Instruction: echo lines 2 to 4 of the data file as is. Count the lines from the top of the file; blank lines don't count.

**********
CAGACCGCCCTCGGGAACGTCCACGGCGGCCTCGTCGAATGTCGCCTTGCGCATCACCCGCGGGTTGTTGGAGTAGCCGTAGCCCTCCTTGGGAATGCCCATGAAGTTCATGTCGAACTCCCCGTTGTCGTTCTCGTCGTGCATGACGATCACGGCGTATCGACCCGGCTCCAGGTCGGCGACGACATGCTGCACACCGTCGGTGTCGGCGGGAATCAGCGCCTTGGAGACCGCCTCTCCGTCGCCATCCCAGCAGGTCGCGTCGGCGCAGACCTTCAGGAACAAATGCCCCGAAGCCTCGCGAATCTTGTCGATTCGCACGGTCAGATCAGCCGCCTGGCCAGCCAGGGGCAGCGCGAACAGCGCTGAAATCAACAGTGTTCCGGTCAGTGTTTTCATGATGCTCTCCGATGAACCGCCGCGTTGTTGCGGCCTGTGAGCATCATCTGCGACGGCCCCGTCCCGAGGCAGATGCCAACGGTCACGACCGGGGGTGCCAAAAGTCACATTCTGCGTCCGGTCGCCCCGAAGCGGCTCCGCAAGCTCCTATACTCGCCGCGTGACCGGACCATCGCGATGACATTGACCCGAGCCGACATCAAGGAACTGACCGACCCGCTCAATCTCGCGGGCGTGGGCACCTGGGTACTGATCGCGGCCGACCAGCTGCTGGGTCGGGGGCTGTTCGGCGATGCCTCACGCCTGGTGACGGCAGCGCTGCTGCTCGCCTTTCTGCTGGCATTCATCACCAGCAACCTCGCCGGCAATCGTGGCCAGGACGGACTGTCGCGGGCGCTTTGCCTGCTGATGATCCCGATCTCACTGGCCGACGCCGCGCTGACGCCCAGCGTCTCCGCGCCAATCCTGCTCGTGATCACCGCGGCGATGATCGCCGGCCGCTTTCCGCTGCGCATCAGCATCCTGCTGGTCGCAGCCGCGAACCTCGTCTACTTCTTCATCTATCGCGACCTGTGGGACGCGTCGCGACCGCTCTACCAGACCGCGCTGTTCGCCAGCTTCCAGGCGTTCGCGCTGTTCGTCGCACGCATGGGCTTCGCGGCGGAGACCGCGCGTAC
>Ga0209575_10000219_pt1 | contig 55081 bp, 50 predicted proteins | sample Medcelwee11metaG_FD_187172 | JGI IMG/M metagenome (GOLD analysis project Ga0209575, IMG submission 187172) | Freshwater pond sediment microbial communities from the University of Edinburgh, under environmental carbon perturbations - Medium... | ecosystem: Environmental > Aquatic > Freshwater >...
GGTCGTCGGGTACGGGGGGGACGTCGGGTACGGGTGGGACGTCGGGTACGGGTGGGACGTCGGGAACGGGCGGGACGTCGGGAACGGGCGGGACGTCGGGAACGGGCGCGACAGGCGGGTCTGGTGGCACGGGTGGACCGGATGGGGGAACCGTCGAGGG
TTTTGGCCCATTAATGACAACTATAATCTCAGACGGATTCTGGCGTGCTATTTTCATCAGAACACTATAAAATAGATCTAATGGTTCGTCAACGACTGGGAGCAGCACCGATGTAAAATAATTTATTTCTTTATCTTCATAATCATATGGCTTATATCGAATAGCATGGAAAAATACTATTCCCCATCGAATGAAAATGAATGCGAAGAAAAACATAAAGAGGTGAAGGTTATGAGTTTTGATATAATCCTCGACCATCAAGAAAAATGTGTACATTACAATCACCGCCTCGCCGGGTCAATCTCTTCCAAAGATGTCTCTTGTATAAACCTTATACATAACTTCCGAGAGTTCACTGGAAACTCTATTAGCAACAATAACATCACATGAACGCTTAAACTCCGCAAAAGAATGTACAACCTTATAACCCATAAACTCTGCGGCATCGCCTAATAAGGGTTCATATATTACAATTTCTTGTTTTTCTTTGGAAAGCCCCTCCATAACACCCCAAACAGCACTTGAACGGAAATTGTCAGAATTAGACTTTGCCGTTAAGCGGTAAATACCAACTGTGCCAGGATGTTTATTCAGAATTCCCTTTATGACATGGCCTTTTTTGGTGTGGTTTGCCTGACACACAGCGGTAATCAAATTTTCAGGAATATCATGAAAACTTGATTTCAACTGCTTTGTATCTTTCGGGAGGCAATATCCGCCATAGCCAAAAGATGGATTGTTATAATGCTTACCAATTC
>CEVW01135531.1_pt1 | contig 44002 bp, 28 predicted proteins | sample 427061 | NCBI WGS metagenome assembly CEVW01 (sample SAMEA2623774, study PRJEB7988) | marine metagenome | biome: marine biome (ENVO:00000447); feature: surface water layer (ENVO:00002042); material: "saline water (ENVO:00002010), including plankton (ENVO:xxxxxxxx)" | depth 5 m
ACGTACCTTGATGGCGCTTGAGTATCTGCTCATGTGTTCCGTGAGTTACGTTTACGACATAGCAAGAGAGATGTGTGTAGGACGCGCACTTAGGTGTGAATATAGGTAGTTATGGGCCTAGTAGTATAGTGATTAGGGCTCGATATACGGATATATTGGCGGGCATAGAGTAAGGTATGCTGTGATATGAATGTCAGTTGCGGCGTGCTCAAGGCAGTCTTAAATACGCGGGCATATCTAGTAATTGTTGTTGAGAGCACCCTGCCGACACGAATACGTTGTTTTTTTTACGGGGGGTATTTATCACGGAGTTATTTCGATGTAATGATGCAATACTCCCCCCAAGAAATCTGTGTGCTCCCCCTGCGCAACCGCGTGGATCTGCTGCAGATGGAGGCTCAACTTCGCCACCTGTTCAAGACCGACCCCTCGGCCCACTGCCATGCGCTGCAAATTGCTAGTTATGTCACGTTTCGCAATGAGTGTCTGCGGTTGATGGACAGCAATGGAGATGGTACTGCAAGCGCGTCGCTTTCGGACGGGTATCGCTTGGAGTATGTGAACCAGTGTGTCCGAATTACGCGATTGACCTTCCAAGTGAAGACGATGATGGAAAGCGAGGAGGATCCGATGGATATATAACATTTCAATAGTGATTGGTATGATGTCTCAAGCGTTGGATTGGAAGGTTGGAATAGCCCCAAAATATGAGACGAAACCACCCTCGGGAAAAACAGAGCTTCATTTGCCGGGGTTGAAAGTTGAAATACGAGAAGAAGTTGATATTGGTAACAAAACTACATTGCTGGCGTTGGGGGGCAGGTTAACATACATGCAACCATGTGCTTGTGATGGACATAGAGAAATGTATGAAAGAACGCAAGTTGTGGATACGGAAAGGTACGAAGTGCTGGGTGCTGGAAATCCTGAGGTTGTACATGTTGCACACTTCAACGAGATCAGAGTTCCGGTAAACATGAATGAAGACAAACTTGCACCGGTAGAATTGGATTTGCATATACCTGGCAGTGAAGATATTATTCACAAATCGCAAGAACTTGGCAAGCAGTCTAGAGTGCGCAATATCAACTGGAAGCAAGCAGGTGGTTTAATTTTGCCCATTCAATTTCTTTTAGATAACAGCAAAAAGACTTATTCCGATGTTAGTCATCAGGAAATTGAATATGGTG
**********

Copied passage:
>Ga0209575_10000219_pt1 | contig 55081 bp, 50 predicted proteins | sample Medcelwee11metaG_FD_187172 | JGI IMG/M metagenome (GOLD analysis project Ga0209575, IMG submission 187172) | Freshwater pond sediment microbial communities from the University of Edinburgh, under environmental carbon perturbations - Medium... | ecosystem: Environmental > Aquatic > Freshwater >...
GGTCGTCGGGTACGGGGGGGACGTCGGGTACGGGTGGGACGTCGGGTACGGGTGGGACGTCGGGAACGGGCGGGACGTCGGGAACGGGCGGGACGTCGGGAACGGGCGCGACAGGCGGGTCTGGTGGCACGGGTGGACCGGATGGGGGAACCGTCGAGGG
TTTTGGCCCATTAATGACAACTATAATCTCAGACGGATTCTGGCGTGCTATTTTCATCAGAACACTATAAAATAGATCTAATGGTTCGTCAACGACTGGGAGCAGCACCGATGTAAAATAATTTATTTCTTTATCTTCATAATCATATGGCTTATATCGAATAGCATGGAAAAATACTATTCCCCATCGAATGAAAATGAATGCGAAGAAAAACATAAAGAGGTGAAGGTTATGAGTTTTGATATAATCCTCGACCATCAAGAAAAATGTGTACATTACAATCACCGCCTCGCCGGGTCAATCTCTTCCAAAGATGTCTCTTGTATAAACCTTATACATAACTTCCGAGAGTTCACTGGAAACTCTATTAGCAACAATAACATCACATGAACGCTTAAACTCCGCAAAAGAATGTACAACCTTATAACCCATAAACTCTGCGGCATCGCCTAATAAGGGTTCATATATTACAATTTCTTGTTTTTCTTTGGAAAGCCCCTCCATAACACCCCAAACAGCACTTGAACGGAAATTGTCAGAATTAGACTTTGCCGTTAAGCGGTAAATACCAACTGTGCCAGGATGTTTATTCAGAATTCCCTTTATGACATGGCCTTTTTTGGTGTGGTTTGCCTGACACACAGCGGTAATCAAATTTTCAGGAATATCATGAAAACTTGATTTCAACTGCTTTGTATCTTTCGGGAGGCAATATCCGCCATAGCCAAAAGATGGATTGTTATAATGCTTACCAATTC